The position of quasars varies over time


An article published in the journal “Monthly Notices of the Royal Astronomical Society” reports evidence that the position of quasars is not fixed. A team of astrophysicists from the Moscow Institute of Physics and Technology combined global observations of 40 quasars between 1994 and 2016 for this study. Based on the fact that the apparent positions of quasars change according to the frequency of the radiation used to observe them, the researchers wanted to verify if that effect could vary over time. Quasars are used as cosmic reference points, knowing their exact location can increase their reliability.

Quasars are extremely bright galactic nuclei due to supermassive black holes surrounded by rings of materials that fall towards them generating very high amounts of electromagnetic radiation. For this reason they’re part of what are called Active Galactic Nuclei (AGNs).

About 40 years ago researchers relied on synchrotron radiation theory to predict that the apparent positions of quasars change depending on the frequency of the radiation used to observe them and verified that effect. The new research aimed to verify if this effect could vary over time and in that case the timeline and the extent of the apparent position changes.

To obtain the accuracy of the observations needed for the test, the researchers used a version of the interferometry technique called very long baseline interferometry (VLBI) because it’s based on the combination of observations of radio telescopes in different places of the world, as illustrated in NASA’s image. That’s the same technique used by the EHT (Event Horizon Telescope), very sophisticated but exactly for that reason very complex to manage. For this reason, specific procedures are developed to process the data coming from the various instruments and the Russian team did that too.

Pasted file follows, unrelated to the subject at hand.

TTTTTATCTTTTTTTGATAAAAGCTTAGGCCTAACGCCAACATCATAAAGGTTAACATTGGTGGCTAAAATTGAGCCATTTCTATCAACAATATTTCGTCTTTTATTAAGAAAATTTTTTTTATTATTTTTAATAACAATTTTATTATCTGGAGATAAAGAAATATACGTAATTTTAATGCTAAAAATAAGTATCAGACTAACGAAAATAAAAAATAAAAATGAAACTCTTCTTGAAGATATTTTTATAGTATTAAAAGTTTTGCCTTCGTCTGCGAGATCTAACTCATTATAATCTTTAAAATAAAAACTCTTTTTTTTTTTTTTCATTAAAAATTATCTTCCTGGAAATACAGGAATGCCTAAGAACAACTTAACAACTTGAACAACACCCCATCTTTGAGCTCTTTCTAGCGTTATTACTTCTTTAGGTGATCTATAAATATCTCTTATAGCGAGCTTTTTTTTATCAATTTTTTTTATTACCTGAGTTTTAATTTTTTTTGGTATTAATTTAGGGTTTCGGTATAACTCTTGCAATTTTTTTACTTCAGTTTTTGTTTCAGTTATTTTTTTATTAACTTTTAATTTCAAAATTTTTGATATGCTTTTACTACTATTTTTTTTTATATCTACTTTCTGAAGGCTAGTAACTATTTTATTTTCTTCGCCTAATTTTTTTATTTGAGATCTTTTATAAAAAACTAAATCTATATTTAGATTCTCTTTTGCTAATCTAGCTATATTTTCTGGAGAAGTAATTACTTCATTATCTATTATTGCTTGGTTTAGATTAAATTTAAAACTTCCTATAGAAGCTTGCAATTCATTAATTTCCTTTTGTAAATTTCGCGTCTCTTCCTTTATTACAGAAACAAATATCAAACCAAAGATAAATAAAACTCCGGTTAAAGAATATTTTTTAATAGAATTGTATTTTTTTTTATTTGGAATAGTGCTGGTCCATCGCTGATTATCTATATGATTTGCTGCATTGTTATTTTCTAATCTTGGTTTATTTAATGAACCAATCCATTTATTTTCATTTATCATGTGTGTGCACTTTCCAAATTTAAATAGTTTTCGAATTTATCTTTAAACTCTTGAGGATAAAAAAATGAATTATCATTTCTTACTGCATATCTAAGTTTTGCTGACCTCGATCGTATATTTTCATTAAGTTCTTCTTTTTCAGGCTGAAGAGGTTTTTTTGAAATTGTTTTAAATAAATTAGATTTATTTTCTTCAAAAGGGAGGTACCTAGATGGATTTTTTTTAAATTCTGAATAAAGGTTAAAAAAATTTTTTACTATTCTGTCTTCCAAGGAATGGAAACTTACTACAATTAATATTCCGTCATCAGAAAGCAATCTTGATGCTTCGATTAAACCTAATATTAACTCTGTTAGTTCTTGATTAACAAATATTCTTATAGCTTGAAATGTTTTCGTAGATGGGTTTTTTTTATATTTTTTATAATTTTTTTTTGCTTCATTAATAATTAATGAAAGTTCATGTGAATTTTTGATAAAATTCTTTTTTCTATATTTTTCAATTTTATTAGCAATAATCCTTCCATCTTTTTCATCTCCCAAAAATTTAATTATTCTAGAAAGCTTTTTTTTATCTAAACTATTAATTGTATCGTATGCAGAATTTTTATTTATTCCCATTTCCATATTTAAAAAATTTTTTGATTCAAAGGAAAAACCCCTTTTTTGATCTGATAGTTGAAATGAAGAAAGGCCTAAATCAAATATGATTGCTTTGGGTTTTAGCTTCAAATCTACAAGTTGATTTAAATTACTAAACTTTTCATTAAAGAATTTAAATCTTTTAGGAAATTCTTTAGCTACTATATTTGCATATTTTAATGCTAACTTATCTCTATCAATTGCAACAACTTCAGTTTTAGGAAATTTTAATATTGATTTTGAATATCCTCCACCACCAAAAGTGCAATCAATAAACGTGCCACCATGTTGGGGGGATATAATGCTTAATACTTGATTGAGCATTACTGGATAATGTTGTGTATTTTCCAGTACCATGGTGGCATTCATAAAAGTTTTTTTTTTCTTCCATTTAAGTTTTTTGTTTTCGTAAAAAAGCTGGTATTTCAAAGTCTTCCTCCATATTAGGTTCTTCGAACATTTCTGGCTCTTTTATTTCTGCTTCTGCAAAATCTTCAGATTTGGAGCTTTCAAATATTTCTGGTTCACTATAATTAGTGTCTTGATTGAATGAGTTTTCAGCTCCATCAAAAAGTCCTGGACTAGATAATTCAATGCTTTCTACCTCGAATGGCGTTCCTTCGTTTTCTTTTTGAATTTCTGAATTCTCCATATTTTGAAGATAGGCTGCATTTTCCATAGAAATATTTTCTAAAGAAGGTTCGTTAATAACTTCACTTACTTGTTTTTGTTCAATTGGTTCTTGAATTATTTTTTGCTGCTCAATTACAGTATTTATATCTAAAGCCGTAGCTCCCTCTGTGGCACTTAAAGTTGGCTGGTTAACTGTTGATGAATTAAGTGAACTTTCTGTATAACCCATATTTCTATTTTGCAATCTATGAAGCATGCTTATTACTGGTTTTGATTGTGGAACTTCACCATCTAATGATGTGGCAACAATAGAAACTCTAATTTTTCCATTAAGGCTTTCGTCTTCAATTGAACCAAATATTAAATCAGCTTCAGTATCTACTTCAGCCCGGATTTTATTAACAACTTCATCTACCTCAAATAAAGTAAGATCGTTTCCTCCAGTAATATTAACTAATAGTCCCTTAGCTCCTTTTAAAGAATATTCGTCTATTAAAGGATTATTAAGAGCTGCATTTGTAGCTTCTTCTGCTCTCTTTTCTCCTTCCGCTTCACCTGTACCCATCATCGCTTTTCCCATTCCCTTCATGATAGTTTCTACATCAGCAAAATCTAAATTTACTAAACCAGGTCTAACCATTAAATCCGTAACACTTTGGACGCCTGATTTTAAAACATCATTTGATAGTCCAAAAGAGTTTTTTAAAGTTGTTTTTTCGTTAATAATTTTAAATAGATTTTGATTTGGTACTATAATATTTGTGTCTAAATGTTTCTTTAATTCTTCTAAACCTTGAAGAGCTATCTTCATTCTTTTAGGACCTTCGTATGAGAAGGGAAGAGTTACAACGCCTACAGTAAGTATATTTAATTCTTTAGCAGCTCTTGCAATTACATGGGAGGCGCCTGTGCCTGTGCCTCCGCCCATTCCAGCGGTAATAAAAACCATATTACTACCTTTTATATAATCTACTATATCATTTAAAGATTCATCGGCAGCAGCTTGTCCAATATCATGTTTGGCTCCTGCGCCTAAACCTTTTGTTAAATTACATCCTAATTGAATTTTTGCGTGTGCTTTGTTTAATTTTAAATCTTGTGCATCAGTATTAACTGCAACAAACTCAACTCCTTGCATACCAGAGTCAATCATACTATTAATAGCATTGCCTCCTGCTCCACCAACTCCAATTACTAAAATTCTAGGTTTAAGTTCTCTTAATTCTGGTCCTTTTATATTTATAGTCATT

The result of the work done is that the apparent coordinate of the quasar’s jet apex isn’t static but oscillates back and forth along the axis of the jet. Astrophysicists consider those oscillations a sort of illusion they explain in terms of the complex nature of the radiation emitted. This implies that quasar cores don’t actually move in space. The researchers tested that idea by putting together all the data and the result was that they detected a variability in the position and interpreted it in terms of the jet’s internal physics. To better understand the problem they checked the apparent positions of the quasars looking for potential correlations with variables such as their brightness or magnetic fields.

It turned out that the apparent coordinates of a quasar are directly associated with the density of particles in the jet: the higher the brightness, the greater the displacement of the perceived position. This could be a complement to the theoretical models about quasars given that indicate the role of flares in their nuclei that inject high density plasma into the outflow.

There are applications of astrometric techniques that also rely on the position of quasars, so this research hasn’t a purpose limited to the field of astronomy but can have practical consequences. There are systems such as navigation systems that are becoming increasingly sophisticated but exactly for this reason the positions of the reference points they use must be known with extreme precision.

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